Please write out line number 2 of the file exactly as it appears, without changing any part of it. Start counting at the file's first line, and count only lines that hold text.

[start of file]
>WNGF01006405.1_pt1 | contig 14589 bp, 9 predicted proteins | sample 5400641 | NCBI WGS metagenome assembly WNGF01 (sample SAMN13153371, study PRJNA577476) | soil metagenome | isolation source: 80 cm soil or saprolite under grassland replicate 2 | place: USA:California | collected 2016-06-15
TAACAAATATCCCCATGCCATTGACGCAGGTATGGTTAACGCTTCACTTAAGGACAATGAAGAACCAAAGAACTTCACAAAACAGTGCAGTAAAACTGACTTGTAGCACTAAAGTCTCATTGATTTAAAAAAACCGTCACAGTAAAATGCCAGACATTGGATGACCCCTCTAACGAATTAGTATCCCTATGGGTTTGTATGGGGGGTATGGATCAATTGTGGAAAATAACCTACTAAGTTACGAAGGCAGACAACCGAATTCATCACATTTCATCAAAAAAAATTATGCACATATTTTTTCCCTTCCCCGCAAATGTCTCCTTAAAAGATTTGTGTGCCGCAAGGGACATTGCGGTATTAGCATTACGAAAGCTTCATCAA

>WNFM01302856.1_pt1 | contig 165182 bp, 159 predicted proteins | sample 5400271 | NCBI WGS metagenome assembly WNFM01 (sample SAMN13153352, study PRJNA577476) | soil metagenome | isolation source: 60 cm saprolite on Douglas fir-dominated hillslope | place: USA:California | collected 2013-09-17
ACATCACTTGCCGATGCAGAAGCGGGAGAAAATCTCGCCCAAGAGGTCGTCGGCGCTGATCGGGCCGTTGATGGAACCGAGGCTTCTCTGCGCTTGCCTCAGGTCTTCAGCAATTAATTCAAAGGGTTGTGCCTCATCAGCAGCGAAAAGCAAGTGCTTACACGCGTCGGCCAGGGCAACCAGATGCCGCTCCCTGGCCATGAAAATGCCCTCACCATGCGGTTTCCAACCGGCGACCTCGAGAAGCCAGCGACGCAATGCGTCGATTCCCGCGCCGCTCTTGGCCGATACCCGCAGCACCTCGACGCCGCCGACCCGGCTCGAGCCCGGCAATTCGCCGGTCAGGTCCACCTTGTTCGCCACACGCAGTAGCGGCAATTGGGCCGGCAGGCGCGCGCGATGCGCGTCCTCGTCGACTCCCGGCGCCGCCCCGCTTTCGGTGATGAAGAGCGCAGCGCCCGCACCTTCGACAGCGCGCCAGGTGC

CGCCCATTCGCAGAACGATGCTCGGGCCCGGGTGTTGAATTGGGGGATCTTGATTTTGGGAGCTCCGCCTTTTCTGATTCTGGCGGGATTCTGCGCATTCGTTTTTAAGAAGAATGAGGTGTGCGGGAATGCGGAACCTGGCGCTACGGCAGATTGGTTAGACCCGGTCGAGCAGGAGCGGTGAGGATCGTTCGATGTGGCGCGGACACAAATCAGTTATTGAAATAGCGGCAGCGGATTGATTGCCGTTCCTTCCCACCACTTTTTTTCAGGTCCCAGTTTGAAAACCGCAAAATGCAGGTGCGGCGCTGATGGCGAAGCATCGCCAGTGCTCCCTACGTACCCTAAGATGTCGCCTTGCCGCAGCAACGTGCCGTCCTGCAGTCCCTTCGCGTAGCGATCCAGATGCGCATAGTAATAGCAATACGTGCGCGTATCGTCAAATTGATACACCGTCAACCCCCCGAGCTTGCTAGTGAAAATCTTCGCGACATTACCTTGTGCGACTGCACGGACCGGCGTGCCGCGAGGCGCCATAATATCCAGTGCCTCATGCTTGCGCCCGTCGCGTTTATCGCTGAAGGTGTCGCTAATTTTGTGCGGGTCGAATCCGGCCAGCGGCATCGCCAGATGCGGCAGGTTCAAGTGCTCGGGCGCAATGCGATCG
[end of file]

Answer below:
TAACAAATATCCCCATGCCATTGACGCAGGTATGGTTAACGCTTCACTTAAGGACAATGAAGAACCAAAGAACTTCACAAAACAGTGCAGTAAAACTGACTTGTAGCACTAAAGTCTCATTGATTTAAAAAAACCGTCACAGTAAAATGCCAGACATTGGATGACCCCTCTAACGAATTAGTATCCCTATGGGTTTGTATGGGGGGTATGGATCAATTGTGGAAAATAACCTACTAAGTTACGAAGGCAGACAACCGAATTCATCACATTTCATCAAAAAAAATTATGCACATATTTTTTCCCTTCCCCGCAAATGTCTCCTTAAAAGATTTGTGTGCCGCAAGGGACATTGCGGTATTAGCATTACGAAAGCTTCATCAA